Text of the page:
Quick light read Some style lost in translation but the short sentences propel you forward very quickly as meant to be Book is sort of skipping genres French art and literary history drug heist a possible war on humanity all in different settings across space time So in that sense a lot of typical Japanese creation and viewpoint involved Was a bit repetitive in the middle and then ending was abrupt but was fitting and nice the short type where you either have to 'get it' immediately or otherwise think about after reading Other reviewers commented on the objectification of women but it wasn't that central to the story so I didn't feel overly affected it is after all a Japanese novel


  3. says:

    Pay no attention to the Bechdel Test It's meaningless drivel This is a good book if flawed Those flaws have nothing to do with gender issues however Reform School Girls and She Devils of the SS both pass that test Are you going to try and tell me that those films don't objectify women? In fact it's often harmful If a book is dominated by males and a female character makes her mark it fails the test If a woman is an introvert the book fails the test Under the test a woman's relationship concerns are dismissed and any woman who can't communicate also fails the test The Bechdel test is just a bunch of gibberish And none of this criticism seems to understand the idea of conflict and that the world is full of it If a novel doesn't conform to your ideas of what the world should be doesn't mean that it should be dismissed I recall when American Psycho was released how there were protests then about that book Clearly those protesters hadn't even read it because it was a work of satire But the bigger issue is that the text is a place for us to work out our problems in society If those are Bowdlerized and ERASED then there is no hope for us We don't want to look at ourselves


  4. says:

    I found the first third of this book utterly fascinating but the book read a little like the camera was on the wrong character for a lot of itI found the idea solid the execution felt curious in points but overall it was a pretty compelling story With that said I don't feel the ending gave a whole lot of satisfaction I think it's important that regardless of the subject matter this book is literary than it is science fiction or slipstream and the ending reflects thatI would definitely recommend this book to someone else with a caveat that the ending is positively bizarre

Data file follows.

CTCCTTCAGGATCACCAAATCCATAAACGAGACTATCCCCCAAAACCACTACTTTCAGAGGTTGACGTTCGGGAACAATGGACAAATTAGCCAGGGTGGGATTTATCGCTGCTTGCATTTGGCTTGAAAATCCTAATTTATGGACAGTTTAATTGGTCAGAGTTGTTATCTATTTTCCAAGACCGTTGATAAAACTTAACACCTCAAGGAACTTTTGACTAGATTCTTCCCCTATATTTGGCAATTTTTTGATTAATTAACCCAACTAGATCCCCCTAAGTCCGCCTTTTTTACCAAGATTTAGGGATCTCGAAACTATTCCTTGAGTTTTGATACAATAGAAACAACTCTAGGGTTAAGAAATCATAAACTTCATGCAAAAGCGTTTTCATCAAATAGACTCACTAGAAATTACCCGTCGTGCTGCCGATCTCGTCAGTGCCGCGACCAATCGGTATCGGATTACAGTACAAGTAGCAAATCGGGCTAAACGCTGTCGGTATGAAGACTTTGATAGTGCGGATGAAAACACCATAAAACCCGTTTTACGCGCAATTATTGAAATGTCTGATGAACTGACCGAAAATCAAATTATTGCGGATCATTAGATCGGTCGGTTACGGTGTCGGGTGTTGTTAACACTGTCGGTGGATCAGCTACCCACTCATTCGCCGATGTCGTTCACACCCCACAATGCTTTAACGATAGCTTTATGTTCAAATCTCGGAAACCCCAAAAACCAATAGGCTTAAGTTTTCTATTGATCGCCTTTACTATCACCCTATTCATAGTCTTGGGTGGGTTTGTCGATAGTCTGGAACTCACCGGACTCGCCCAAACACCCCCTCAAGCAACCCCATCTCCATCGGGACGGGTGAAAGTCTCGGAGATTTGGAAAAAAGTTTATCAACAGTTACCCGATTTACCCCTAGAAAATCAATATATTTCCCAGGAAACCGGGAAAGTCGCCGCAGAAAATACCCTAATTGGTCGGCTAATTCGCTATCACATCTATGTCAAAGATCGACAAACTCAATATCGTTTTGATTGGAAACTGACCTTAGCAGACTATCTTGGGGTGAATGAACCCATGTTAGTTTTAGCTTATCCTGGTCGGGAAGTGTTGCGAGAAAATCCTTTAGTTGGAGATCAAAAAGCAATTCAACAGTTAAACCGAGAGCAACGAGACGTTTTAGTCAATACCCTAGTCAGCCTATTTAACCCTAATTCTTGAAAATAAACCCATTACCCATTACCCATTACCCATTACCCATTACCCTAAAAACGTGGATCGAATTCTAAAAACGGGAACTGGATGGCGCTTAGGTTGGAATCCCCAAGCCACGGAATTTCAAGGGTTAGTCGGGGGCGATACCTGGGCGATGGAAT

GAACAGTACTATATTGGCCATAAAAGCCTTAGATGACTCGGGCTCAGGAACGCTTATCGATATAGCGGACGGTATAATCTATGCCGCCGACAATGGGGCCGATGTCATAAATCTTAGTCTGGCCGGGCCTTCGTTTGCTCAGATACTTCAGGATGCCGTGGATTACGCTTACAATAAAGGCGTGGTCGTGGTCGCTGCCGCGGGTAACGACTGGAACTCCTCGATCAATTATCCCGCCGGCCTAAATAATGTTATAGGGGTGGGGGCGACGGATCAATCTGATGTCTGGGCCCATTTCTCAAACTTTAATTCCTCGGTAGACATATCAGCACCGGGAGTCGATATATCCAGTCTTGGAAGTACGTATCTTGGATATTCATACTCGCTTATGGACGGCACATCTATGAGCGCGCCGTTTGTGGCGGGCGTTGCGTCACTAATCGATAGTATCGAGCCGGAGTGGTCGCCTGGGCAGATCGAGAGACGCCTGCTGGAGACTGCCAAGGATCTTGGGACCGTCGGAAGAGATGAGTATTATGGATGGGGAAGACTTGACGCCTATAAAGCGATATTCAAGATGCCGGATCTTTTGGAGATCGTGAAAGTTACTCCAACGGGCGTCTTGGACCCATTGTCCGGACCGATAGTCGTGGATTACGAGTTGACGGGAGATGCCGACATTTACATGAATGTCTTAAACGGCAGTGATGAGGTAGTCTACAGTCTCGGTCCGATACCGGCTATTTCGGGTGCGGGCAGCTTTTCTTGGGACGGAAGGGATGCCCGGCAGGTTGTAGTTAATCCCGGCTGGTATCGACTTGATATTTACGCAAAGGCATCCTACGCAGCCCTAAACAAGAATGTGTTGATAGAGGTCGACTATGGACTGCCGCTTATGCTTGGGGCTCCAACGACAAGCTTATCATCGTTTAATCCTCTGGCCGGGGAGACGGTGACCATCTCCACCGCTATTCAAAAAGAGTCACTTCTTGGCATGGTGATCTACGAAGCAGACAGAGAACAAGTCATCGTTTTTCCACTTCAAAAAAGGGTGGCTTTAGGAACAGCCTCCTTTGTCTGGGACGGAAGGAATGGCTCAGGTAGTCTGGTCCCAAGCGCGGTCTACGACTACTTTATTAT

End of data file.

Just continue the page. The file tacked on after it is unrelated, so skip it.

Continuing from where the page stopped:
5. says:

    I wish I could have read this in the original Japanese because I feel like something got lost in translation Concept driving without a whole lot of exposition character development imagery or anything else really


  6. says:

    An amazing concept that was poorly executed There's a strange sprinkling of misogyny and detailed sexual assaults that have no bearing on the actual plot


  7. says:

    DobadedWas expecting this one to be a bit expansive There's less science fiction and detective story and a bit much too tine spent on the Andre Bretonsurrealists for my taste


  8. says:

    A beautiful concept but an underwhelming ending


  9. says:

    45 STARS


  10. says:

    Several things interested me about Kawamata’s Death Sentences One thing that stood out to me is that the narrative is highly concept driven without a great amount of characterization imagery or even to a certain extent plot For example I was intrigued by the idea of a text which when read poisons or transforms it’s reader irreversibly and how that concept seen through the lens of mid 20th century surrealist sensibilities alluded to the whole 20th century as a sort of unfinished project in transition between representing the present and the past To me this idea spoke to the whole tradition and practice of translation how a work in translation is never completely finishedit is both a relic of the past and at the same time continually renewing itself However I found certain aspects of this text to be problematic Mainly I was somewhat disturbed by the author’s portrayal of his female figures There are very few women in the book while there are so many men it’s hard to keep track of them The only women are the woman in the opening scene who completely lacking any real character traits is reduced to a rape victim Keiko who is portrayed as constantly attracting the gaze of all the men around her and diminishing her own status by calling herself a secretary when really she’s an editor before she pretty much disappears from the plot once she’s married the girlfriend of the young translator who gets maybe three lines in which she just appears as a naïve young girl and the mother of the dead translator None of these women have significant roles in the text I know the book was written in the 1980s in Japan which perhaps wasn’t the most egalitarian place on earth and only recently translated but I imagine this book will receive a certain amount of criticism based on its gendered quality and bizarre negative unfulfilling portrayal of its female characters